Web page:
London Olympic Games leave lasting legacy of positive social change – UN envoy
“Since they had been awarded the 2012 Games, the London organizers had repeatedly set out their ambition to host Games for everyone,” the UN Secretary-General’s Special Adviser on Sport for Development and Peace, Wilfried Lemke, said in a news release.
He added that the Government of the United Kingdom and the International Olympic and Paralympic Committees and their partners had surpassed their objectives.
Earlier today, Mr. Lemke met Secretary-General Ban Ki-moon in Geneva, where the two men discussed the involvement of the UN system in the Games and the lessons that can be learned for the future.
Various UN agencies took part in this year’s Games, which ended yesterday. The Office of the UN High Commissioner for Refugees (UNHCR), for example, collected sports clothing that was sent to designated refugee camps around the world, and the Joint UN Programme on HIV/AIDS (UNAIDS) held an advocacy event as part of the Africa Utopia Festival.
The UN Educational, Scientific and Cultural Organization (UNESCO), the UN Children’s Fund (UNICEF), the UN Office on Drugs and Crime (UNODC), and the World Health Organization (WHO) also held related events during the Games, and Mr. Ban participated in the Games by taking part in the torch run and carrying the Olympic flag during the opening ceremony.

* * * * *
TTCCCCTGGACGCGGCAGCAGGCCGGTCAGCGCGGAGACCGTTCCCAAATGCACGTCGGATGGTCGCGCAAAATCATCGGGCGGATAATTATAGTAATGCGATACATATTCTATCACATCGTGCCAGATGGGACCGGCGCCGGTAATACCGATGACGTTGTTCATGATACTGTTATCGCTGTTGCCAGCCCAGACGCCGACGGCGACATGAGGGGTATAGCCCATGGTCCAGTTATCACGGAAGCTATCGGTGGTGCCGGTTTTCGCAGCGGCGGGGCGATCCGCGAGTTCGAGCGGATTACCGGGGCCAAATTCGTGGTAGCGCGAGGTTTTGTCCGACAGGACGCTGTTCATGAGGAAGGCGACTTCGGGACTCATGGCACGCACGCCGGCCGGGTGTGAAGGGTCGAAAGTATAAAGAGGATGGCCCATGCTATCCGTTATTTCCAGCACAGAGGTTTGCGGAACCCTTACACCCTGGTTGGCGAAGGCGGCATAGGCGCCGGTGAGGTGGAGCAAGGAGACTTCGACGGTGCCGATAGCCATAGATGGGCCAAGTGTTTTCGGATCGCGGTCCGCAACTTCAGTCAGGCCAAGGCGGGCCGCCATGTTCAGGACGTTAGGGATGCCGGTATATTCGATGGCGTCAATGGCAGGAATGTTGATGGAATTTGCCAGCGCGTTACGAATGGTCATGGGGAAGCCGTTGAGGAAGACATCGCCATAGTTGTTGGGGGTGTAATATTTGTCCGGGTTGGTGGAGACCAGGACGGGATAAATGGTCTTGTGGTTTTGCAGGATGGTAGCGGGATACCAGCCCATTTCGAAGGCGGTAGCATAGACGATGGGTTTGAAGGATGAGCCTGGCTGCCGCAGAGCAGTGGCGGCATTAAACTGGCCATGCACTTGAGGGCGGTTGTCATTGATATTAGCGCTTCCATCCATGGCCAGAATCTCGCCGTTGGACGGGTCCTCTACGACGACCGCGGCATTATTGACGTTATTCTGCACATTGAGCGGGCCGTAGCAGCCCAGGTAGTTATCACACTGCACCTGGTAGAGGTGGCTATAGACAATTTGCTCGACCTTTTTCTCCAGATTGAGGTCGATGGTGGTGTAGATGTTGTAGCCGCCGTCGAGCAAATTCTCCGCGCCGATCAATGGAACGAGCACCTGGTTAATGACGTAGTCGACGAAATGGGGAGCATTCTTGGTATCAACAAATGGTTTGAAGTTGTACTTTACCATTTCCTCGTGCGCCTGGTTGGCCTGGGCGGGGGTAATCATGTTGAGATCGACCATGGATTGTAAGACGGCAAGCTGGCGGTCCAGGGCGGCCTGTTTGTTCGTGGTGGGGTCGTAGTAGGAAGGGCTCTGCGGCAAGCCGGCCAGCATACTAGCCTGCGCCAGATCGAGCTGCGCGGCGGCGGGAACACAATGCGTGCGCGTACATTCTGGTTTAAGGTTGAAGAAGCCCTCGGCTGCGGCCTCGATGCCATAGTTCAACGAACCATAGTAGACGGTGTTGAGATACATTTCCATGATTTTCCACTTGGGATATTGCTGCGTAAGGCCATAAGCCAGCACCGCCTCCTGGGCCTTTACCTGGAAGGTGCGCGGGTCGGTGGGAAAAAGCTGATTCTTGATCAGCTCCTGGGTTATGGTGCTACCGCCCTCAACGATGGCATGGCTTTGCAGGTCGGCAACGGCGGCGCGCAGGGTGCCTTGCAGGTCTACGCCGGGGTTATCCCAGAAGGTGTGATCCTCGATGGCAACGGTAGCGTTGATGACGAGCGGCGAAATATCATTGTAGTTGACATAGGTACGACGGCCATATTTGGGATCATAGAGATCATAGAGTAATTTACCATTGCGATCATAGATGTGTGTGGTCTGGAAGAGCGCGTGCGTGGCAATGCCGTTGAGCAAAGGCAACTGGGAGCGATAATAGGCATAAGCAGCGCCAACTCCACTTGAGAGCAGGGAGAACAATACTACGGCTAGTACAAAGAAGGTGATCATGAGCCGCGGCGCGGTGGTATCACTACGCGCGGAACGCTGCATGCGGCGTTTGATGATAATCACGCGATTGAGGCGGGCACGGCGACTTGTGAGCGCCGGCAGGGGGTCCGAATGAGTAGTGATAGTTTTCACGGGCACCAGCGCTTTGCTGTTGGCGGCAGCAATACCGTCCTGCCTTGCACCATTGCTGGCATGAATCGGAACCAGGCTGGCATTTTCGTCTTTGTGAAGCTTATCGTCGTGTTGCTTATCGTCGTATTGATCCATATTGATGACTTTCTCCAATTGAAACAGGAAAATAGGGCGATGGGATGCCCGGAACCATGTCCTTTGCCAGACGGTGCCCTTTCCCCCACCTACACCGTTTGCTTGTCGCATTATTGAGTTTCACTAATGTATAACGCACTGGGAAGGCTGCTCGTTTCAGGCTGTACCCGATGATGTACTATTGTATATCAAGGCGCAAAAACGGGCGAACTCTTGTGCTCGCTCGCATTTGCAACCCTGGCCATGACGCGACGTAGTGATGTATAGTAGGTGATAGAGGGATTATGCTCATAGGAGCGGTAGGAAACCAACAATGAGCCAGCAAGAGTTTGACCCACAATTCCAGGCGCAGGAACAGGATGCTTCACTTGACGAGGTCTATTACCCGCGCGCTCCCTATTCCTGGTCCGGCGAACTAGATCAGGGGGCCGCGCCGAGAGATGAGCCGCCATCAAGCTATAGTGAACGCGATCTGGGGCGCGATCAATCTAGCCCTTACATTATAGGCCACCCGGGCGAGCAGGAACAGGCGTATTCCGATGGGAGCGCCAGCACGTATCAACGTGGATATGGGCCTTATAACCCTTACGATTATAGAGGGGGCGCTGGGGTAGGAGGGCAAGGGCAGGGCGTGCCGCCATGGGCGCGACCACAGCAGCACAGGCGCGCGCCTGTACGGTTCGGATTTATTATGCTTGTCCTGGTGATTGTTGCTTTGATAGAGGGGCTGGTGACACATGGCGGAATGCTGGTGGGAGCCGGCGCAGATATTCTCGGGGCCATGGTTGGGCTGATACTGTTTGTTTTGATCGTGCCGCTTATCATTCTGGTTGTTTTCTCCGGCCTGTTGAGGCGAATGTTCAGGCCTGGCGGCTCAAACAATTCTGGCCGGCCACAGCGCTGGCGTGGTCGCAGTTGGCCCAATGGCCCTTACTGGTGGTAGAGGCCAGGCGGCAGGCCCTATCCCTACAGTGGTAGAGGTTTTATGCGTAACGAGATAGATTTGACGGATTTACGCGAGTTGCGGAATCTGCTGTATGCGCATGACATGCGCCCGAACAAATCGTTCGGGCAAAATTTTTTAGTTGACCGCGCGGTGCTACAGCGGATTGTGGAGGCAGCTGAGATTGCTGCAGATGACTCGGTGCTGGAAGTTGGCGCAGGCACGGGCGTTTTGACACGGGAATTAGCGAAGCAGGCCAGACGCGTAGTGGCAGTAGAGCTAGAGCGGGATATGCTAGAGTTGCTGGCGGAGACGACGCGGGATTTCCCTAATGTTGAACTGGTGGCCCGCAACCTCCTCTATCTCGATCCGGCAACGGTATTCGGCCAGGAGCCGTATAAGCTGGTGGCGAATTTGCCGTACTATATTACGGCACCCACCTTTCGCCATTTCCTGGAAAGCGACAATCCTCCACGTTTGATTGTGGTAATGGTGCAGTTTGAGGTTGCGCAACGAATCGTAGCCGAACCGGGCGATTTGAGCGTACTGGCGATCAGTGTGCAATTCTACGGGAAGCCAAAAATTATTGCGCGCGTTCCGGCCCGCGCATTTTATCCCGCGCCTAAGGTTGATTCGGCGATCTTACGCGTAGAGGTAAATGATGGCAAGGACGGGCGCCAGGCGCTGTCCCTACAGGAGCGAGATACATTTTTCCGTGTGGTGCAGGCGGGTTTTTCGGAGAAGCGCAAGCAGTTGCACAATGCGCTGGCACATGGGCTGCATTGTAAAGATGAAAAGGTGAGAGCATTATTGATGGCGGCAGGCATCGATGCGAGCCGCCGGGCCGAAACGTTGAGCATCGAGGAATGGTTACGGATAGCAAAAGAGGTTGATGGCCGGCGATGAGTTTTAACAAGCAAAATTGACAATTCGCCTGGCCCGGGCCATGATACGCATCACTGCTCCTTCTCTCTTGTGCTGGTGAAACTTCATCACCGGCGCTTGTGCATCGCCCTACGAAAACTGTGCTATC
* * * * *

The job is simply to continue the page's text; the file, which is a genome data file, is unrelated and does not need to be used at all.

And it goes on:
During their meeting, Mr. Ban and Mr. Lemke agreed to intensify the collaboration between the Paralympic Movement and the UN, in order to continue to advance the rights of persons with disabilities, their inclusion in society and their well-being and empowerment, particularly through the UN Convention on the Rights of Persons with Disabilities.
The Convention is the first legally binding international instrument to address the rights of persons with disabilities, including their participation in sport. The Convention and its Optional Protocol were adopted in December 2006, and entered into force in May 2008. Since then, it has been signed by 153 countries and ratified by 119 of them.
The two UN officials also discussed the importance of future host countries promoting the Olympic Truce, which calls for the cessation of all conflicts during the sports event.
The Truce is based on the ancient Greek tradition whereby athletes, artists, their relatives and pilgrims could travel safely to the Olympic Games and afterwards return home safely. The modern-day version of the Truce has been promoted annually through a General Assembly resolution since 1993, and it was extended to the Paralympic Games for disabled athletes in 2006.
The resolution calls on Member States “to cooperate with the International Olympic Committee and the International Paralympic Committee in their efforts to use sport as a tool to promote peace, dialogue and reconciliation in areas of conflict during and beyond the Olympic and Paralympic Games period.”
The resolution for this year’s Games was the first time that all 193 UN Member States co-sponsored it and passed it unanimously. However, it was violated by the continued fighting in numerous ongoing armed conflicts around the world.
Mr. Ban and Mr. Lemke agreed to encourage Member States to address the issue during the upcoming meeting of the General Assembly on Sport for Development and Peace, which will be held next month in New York.